Teaching Profession

The Status of the Teaching Profession Is at a 50-Year Low. What Can We Do About It? 

By Caitlynn Peetz — November 15, 2022 5 min read
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The status of the teaching profession is at its lowest in five decades, new research suggests, which its authors say is “cause for national concern.”

In a new paper published Tuesday, researchers at Brown University and the University at Albany compiled and analyzed decades’ worth of national data from more than a dozen sources about factors like teachers’ morale, the perceived prestige of the profession, and interest in entering the field, to create an annual profile of the profession between 1970 and 2022.

What they found is sobering. It suggests that the pandemic has only added fuel to a job that’s steadily declined in prestige and attractiveness for more than a decade.

“When you look at the data that we have, it’s hard to see us in a spot anywhere else other than a really critical tipping point in public education,” said Matthew Kraft, an associate professor of education and economics at Brown and co-author of the report.

Media scrutiny of teacher shortages and burnout during the pandemic has boomed. But Kraft and his co-author, Melissa Arnold Lyon, an assistant professor of public policy at Albany, found that educators’ satisfaction has been dipping since about 2010, evidence of more structural problems in the profession, Kraft said.

The pandemic just exacerbated an existing wound.

“I see this moment as one where we are concerned because of the effect of the pandemic, but if you misinterpret, the problem is only temporary related to that challenge. I think we’re going to fail to see the poor structural challenges that have eroded the status over the last decade, and may continue to do so unless we think seriously about what has caused that decline and how to reverse it,” Kraft said.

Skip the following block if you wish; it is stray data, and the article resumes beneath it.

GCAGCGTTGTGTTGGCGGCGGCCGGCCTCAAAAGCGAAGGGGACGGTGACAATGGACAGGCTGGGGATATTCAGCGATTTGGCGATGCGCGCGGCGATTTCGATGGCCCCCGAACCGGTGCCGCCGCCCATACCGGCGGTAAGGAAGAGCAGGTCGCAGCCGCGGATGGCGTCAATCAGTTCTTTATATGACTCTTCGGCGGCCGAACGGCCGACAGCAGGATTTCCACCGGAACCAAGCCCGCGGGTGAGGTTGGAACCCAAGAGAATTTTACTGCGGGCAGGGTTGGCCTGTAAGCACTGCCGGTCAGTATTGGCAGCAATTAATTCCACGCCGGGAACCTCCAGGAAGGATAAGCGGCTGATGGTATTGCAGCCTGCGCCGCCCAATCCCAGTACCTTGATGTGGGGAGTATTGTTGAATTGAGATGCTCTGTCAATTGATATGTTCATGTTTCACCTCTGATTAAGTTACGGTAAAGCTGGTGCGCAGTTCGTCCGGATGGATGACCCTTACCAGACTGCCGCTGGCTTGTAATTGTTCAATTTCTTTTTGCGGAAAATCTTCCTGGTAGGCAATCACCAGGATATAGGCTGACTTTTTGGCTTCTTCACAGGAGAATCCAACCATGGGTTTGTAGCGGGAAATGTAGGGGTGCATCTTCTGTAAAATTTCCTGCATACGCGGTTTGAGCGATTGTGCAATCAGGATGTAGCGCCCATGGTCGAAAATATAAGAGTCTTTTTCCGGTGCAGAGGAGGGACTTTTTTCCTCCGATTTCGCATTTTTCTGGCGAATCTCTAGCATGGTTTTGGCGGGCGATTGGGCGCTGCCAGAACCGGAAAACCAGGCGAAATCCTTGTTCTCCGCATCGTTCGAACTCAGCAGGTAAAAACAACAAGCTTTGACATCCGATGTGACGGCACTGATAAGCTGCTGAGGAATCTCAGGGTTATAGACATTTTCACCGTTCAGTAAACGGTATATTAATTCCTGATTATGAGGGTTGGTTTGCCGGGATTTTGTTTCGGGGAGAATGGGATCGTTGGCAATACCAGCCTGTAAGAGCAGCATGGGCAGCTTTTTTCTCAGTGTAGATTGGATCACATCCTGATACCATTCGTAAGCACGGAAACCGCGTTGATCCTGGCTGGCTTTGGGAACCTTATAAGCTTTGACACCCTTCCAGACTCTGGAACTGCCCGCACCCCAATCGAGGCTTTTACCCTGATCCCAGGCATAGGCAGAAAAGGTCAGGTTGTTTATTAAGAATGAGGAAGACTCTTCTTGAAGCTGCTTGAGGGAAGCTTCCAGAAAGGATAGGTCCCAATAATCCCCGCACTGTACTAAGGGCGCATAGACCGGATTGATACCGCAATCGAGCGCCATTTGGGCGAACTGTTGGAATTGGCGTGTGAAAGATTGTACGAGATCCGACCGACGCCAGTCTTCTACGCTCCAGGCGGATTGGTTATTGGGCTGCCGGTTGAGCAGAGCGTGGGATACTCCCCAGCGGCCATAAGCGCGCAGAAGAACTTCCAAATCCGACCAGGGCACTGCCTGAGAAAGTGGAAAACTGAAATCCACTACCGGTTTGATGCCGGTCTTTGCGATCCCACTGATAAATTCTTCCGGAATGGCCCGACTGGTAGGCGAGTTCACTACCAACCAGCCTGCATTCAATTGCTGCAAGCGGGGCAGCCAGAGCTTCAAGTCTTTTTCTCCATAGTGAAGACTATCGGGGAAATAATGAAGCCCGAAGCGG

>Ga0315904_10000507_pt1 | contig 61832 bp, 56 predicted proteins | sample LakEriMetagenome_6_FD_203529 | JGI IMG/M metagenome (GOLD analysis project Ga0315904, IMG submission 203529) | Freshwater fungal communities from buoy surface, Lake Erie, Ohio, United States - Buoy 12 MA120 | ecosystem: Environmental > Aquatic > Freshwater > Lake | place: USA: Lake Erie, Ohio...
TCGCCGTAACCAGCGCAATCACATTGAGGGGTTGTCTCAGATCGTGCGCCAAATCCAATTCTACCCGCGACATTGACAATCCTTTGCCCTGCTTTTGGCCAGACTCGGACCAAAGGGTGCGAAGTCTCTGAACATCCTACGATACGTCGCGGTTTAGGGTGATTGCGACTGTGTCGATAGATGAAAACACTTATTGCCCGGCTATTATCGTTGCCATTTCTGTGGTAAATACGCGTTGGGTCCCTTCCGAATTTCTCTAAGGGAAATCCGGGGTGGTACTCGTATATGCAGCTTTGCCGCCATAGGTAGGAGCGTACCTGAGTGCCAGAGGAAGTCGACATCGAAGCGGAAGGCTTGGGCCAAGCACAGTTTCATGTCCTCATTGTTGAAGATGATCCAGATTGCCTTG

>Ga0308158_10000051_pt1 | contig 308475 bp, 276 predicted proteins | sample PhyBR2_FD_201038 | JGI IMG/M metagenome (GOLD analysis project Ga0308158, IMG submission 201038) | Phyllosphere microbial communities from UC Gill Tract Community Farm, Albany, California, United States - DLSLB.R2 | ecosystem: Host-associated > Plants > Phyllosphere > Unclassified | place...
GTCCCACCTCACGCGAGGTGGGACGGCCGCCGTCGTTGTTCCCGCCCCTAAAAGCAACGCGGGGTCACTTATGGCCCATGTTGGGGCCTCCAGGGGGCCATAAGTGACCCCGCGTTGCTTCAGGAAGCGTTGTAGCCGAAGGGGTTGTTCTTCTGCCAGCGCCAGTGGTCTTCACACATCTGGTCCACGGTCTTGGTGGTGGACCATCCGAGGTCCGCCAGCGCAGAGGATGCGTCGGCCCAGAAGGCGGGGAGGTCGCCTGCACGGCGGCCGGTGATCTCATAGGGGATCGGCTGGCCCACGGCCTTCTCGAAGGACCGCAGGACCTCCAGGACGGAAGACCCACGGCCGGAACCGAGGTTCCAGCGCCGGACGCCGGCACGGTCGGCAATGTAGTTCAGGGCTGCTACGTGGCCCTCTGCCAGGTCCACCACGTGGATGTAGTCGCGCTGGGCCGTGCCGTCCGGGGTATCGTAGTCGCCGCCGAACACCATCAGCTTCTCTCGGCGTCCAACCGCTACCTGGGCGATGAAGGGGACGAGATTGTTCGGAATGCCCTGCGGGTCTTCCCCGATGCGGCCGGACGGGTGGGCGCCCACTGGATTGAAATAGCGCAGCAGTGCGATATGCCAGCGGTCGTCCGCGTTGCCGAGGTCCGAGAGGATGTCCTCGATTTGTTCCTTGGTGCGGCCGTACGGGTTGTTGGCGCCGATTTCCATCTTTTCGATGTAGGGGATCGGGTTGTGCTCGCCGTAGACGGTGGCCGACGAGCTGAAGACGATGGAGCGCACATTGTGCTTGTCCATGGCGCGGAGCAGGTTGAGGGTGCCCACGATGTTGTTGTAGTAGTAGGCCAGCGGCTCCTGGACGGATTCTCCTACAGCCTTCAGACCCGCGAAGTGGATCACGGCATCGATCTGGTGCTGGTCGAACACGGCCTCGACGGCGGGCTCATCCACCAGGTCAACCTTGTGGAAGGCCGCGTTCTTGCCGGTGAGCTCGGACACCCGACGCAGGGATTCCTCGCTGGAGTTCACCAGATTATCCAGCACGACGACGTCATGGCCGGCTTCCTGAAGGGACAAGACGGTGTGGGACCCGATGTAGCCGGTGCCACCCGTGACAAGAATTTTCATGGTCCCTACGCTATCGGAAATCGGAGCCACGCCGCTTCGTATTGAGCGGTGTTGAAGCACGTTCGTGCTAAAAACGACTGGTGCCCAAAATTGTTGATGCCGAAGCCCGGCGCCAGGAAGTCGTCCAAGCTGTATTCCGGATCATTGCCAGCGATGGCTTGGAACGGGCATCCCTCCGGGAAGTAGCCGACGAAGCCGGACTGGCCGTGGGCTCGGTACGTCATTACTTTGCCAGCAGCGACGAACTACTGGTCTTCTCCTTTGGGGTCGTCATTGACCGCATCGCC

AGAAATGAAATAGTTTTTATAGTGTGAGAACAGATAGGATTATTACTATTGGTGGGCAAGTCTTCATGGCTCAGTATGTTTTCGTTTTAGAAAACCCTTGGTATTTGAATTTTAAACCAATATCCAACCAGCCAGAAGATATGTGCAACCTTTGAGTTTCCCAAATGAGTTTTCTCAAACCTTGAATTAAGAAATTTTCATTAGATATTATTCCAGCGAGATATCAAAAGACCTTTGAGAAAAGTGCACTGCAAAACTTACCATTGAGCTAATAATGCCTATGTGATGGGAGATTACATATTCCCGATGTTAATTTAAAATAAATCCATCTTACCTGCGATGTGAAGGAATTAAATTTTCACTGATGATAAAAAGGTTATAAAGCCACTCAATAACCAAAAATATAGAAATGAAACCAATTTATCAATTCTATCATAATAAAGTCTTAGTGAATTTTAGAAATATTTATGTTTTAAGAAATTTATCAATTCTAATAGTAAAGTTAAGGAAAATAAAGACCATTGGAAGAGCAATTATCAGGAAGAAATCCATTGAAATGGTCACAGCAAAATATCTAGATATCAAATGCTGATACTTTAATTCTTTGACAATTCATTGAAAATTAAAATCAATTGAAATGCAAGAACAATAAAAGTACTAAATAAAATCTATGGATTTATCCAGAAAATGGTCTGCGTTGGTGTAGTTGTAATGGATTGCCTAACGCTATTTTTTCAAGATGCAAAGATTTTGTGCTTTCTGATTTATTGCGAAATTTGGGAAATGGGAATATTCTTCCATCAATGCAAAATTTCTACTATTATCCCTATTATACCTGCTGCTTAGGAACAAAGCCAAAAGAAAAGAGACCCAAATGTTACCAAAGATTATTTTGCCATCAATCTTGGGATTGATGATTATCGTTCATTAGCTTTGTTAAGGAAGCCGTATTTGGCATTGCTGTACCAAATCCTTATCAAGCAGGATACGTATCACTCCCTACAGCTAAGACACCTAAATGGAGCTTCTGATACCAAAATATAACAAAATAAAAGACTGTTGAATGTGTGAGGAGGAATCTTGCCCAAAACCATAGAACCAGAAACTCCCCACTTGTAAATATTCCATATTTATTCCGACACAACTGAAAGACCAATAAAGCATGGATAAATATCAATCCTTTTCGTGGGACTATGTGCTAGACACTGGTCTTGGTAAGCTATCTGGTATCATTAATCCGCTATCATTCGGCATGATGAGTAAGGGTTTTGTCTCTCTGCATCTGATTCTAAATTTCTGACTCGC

Multiple data sources confirm the findings

For the study, the researchers pulled from dozens of data sources—from federal databases, to longstanding annual surveys, to more-recent nationally representative polls—and analyzed them to look for patterns over time. Among their key takeaways, Kraft and Lyon found:

  • Teachers’ job satisfaction is at its lowest level in 50 years, with 42 percent of educators saying the stress of their job is worth it, compared to 81 percent in the 1970s.
  • Interest in the teaching profession among high school seniors and college freshman is at its lowest point in the last 50 years, dropping 50 percent since the 1990s and 38 percent since 2010.
  • The number of new entrants into teaching has decreased by one-third over the past decade, with the number of newly licensed teachers dropping from 320,000 in 2006 to 215,000 in 2020. In 2006, the number of newly licensed teachers made up 22 percent of total college graduates, compared to 2020, when they made up 11 percent of college graduates.
  • The public’s perception of the teaching profession has soured in recent years, with just 59 percent of respondents to a nationally representative survey saying the job has at least “considerable prestige” this year, compared to 78 percent of respondents in 1998.

The issues are complex, and the drops in satisfaction probably aren’t attributable to one factor. Rather, it’s likely a combination of several things, including declining wages, a competitive outside labor market, the decreasing influence of teachers’ unions, a rise in school shootings, strenuous reform efforts, and low education funding levels, the paper says.